3.4. Designing Resource-based Interactions

We need to focus on the interactions that are enabled because of the intentional acts of description or arrangement that transform a collection of resources into an organizing system. With physical resources, it is easy to distinguish the interactions that are designed into and directly supported by an organizing system because of intentional acts of description or arrangement from those that can take place with resources after they have been accessed. For example, when a book is checked out of a library it might be read, translated, summarized, criticized, or otherwise used—but none of these interactions would be considered a capability of the book that had been designed into the library. Some physical resources can initiate interactions, as surely “human resources” and “smart” objects with sensors and other capabilities can, but most physical resources are passive. We will discuss this idea of resource agency in §4.2.3.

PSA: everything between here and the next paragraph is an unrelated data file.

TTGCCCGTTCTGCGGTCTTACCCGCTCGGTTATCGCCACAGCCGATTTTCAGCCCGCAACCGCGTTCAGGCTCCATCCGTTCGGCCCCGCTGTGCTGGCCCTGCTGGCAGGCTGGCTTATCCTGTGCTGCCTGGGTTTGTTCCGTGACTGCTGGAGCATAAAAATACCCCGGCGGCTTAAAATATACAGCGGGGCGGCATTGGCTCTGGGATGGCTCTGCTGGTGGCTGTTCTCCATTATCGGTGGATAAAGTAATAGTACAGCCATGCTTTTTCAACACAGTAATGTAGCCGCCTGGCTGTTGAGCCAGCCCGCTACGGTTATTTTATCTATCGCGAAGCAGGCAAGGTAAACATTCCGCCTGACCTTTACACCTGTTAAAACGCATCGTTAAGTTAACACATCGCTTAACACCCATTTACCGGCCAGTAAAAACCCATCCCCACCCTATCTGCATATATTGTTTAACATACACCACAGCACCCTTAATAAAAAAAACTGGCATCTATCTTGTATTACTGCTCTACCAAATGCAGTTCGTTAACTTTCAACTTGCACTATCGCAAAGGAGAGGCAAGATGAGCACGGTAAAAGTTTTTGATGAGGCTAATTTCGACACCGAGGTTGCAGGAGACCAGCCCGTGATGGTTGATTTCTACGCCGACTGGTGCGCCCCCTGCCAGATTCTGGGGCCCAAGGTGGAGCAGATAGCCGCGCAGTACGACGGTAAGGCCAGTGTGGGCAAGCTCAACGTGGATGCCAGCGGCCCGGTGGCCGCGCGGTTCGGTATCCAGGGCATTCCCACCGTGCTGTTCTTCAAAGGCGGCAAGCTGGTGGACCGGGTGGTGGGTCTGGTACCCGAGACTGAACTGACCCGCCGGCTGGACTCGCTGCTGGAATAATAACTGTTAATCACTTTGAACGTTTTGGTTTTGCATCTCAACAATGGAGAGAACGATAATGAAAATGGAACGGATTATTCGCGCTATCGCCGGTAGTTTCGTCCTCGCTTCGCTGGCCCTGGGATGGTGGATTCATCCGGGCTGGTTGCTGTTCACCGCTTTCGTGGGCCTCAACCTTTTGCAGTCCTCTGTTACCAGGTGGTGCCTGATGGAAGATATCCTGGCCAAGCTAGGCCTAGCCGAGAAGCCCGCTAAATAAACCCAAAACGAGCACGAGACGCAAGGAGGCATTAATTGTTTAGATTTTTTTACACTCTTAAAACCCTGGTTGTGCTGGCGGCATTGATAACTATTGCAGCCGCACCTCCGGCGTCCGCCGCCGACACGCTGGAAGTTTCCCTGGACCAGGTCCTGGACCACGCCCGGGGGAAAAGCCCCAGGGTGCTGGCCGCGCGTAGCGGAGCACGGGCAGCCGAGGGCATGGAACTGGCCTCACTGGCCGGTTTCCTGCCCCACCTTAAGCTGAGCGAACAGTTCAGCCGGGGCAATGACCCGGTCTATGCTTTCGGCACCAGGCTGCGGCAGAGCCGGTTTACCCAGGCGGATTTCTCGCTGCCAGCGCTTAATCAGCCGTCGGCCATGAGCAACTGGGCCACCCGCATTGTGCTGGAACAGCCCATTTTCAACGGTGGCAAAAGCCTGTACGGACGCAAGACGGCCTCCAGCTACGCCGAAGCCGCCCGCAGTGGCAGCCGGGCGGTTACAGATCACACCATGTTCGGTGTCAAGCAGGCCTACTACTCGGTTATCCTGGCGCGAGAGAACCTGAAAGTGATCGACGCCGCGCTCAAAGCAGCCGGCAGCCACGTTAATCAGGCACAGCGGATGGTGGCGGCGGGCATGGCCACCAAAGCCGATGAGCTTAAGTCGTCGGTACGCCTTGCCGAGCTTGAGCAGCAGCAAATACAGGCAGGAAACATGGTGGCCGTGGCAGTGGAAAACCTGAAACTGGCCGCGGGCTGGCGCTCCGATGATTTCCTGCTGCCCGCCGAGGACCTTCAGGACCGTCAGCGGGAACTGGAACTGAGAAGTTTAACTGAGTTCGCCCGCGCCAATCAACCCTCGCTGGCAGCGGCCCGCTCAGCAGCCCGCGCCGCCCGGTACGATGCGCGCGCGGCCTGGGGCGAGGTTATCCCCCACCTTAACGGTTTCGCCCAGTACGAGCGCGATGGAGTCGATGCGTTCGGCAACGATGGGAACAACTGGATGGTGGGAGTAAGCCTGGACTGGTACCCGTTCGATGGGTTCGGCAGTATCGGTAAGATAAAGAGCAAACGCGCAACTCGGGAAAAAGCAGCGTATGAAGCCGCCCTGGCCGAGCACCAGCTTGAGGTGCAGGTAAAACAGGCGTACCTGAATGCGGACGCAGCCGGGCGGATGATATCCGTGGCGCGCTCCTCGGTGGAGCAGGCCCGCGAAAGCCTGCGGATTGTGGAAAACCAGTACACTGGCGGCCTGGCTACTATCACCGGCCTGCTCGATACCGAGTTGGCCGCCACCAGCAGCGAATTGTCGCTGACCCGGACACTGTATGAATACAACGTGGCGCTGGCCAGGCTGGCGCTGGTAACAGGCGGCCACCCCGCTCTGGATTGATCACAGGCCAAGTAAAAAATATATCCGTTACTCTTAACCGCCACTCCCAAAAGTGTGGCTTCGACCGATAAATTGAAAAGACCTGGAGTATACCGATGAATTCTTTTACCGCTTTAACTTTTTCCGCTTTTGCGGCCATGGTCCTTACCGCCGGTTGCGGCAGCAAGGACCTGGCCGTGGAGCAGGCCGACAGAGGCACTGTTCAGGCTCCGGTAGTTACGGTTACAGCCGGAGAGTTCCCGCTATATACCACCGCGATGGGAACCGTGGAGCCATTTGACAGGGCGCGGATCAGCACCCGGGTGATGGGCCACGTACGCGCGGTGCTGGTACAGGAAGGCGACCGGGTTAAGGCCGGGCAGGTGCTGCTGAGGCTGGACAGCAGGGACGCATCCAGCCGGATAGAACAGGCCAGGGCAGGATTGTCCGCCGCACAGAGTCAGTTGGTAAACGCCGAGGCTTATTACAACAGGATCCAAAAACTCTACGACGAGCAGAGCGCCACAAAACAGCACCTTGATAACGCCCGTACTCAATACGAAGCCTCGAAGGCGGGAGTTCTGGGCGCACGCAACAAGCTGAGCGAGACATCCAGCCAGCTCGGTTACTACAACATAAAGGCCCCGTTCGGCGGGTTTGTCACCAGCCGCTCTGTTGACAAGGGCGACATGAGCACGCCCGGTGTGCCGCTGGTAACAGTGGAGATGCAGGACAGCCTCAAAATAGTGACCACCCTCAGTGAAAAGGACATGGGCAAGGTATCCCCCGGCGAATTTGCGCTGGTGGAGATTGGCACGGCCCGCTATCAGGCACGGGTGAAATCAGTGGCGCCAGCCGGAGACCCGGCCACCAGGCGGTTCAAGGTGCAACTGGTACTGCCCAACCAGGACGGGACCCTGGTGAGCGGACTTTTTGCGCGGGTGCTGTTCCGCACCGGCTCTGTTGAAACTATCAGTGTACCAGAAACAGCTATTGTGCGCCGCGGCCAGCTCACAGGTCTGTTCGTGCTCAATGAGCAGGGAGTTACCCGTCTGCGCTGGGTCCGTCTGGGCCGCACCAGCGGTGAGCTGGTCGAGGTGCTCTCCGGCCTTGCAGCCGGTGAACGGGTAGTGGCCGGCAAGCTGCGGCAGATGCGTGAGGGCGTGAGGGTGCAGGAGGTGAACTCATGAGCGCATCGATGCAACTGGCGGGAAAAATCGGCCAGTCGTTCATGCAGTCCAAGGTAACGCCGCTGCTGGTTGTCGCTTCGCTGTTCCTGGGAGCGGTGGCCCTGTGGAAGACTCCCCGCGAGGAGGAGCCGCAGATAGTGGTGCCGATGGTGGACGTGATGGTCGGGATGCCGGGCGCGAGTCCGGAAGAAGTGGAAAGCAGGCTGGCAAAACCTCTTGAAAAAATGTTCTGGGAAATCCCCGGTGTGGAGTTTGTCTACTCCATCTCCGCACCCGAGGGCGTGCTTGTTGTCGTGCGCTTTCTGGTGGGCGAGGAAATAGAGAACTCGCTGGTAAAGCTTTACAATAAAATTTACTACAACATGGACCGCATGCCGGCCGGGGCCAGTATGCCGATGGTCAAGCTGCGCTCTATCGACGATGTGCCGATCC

In contrast, in organizing systems that contain digital resources the logical boundary between the resources and their interactions is less clear because what you can do with a digital resource is often not apparent. Furthermore, some of the interactions that are outside of the boundary with physical resources can be inside of it with digital ones. For example, when you check a printed book out of the library, it is no longer in the library when you translate it. But a digital book in the Google Books library is not removed ...

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